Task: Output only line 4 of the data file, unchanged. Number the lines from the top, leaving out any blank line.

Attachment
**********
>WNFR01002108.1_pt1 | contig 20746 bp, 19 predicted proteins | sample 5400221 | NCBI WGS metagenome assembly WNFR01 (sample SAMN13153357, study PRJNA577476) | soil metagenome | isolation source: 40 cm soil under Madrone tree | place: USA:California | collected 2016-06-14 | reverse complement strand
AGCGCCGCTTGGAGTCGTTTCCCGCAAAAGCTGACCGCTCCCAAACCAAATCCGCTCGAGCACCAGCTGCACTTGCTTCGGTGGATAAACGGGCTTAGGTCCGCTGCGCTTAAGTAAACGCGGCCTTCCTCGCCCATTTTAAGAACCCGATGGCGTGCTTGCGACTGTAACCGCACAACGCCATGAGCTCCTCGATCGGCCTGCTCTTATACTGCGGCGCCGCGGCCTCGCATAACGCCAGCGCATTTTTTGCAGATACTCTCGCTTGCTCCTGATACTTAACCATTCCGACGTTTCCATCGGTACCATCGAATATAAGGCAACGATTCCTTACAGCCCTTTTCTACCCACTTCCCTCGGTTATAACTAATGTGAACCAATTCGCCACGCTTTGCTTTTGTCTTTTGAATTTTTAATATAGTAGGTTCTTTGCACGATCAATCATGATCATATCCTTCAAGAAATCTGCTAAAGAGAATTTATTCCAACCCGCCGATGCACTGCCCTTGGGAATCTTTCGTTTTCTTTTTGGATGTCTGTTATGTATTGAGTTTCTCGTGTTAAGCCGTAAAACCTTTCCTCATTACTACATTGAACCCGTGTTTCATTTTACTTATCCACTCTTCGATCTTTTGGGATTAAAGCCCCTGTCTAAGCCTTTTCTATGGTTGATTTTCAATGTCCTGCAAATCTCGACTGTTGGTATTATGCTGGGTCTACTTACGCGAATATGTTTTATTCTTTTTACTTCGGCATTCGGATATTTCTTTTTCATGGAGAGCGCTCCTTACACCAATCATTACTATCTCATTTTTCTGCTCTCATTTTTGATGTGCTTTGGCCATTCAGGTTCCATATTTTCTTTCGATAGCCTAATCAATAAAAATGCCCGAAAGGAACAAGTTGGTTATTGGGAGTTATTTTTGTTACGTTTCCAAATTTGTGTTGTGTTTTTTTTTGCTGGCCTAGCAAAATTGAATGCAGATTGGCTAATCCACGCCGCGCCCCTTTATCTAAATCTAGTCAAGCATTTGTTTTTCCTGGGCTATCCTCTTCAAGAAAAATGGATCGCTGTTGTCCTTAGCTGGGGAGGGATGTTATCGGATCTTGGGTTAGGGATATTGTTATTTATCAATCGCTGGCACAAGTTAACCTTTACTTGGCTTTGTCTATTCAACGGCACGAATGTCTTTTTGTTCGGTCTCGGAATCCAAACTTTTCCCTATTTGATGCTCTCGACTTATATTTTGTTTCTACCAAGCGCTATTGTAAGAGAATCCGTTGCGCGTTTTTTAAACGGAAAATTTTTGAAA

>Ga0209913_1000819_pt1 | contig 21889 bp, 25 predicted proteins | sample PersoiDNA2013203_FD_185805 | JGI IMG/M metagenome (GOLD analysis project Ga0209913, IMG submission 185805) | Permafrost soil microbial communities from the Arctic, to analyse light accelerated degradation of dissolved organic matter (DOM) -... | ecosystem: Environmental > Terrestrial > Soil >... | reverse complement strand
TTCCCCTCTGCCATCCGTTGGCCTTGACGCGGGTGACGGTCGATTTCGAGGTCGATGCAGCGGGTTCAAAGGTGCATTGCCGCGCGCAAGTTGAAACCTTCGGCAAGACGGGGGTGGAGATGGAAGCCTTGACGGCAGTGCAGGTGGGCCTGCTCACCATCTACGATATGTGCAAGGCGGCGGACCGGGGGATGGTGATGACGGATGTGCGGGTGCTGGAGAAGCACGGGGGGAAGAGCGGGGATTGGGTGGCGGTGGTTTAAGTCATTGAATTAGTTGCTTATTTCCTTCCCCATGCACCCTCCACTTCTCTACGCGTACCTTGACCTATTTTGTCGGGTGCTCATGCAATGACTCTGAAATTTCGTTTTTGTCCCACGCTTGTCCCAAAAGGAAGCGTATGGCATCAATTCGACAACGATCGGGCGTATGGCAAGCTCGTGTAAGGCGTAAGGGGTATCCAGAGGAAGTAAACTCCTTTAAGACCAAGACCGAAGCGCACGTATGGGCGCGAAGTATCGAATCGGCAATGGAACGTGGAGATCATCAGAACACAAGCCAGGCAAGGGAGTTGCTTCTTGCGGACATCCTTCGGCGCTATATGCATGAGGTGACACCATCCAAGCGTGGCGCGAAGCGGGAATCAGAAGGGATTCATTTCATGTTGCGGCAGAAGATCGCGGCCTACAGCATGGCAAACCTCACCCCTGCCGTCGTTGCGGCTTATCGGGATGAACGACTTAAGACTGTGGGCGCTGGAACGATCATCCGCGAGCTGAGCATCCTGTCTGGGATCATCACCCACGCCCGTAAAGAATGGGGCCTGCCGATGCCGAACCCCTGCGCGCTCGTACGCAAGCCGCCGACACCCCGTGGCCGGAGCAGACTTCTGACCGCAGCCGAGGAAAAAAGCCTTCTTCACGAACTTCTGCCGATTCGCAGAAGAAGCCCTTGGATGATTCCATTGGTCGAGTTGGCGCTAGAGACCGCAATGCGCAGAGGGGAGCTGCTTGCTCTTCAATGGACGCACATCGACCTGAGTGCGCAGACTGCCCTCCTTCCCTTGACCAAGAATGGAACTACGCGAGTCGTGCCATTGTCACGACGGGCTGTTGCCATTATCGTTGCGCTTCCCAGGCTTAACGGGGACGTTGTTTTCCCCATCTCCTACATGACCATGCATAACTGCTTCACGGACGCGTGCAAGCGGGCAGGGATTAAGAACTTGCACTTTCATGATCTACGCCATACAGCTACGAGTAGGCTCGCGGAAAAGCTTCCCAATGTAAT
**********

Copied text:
TTCCCCTCTGCCATCCGTTGGCCTTGACGCGGGTGACGGTCGATTTCGAGGTCGATGCAGCGGGTTCAAAGGTGCATTGCCGCGCGCAAGTTGAAACCTTCGGCAAGACGGGGGTGGAGATGGAAGCCTTGACGGCAGTGCAGGTGGGCCTGCTCACCATCTACGATATGTGCAAGGCGGCGGACCGGGGGATGGTGATGACGGATGTGCGGGTGCTGGAGAAGCACGGGGGGAAGAGCGGGGATTGGGTGGCGGTGGTTTAAGTCATTGAATTAGTTGCTTATTTCCTTCCCCATGCACCCTCCACTTCTCTACGCGTACCTTGACCTATTTTGTCGGGTGCTCATGCAATGACTCTGAAATTTCGTTTTTGTCCCACGCTTGTCCCAAAAGGAAGCGTATGGCATCAATTCGACAACGATCGGGCGTATGGCAAGCTCGTGTAAGGCGTAAGGGGTATCCAGAGGAAGTAAACTCCTTTAAGACCAAGACCGAAGCGCACGTATGGGCGCGAAGTATCGAATCGGCAATGGAACGTGGAGATCATCAGAACACAAGCCAGGCAAGGGAGTTGCTTCTTGCGGACATCCTTCGGCGCTATATGCATGAGGTGACACCATCCAAGCGTGGCGCGAAGCGGGAATCAGAAGGGATTCATTTCATGTTGCGGCAGAAGATCGCGGCCTACAGCATGGCAAACCTCACCCCTGCCGTCGTTGCGGCTTATCGGGATGAACGACTTAAGACTGTGGGCGCTGGAACGATCATCCGCGAGCTGAGCATCCTGTCTGGGATCATCACCCACGCCCGTAAAGAATGGGGCCTGCCGATGCCGAACCCCTGCGCGCTCGTACGCAAGCCGCCGACACCCCGTGGCCGGAGCAGACTTCTGACCGCAGCCGAGGAAAAAAGCCTTCTTCACGAACTTCTGCCGATTCGCAGAAGAAGCCCTTGGATGATTCCATTGGTCGAGTTGGCGCTAGAGACCGCAATGCGCAGAGGGGAGCTGCTTGCTCTTCAATGGACGCACATCGACCTGAGTGCGCAGACTGCCCTCCTTCCCTTGACCAAGAATGGAACTACGCGAGTCGTGCCATTGTCACGACGGGCTGTTGCCATTATCGTTGCGCTTCCCAGGCTTAACGGGGACGTTGTTTTCCCCATCTCCTACATGACCATGCATAACTGCTTCACGGACGCGTGCAAGCGGGCAGGGATTAAGAACTTGCACTTTCATGATCTACGCCATACAGCTACGAGTAGGCTCGCGGAAAAGCTTCCCAATGTAAT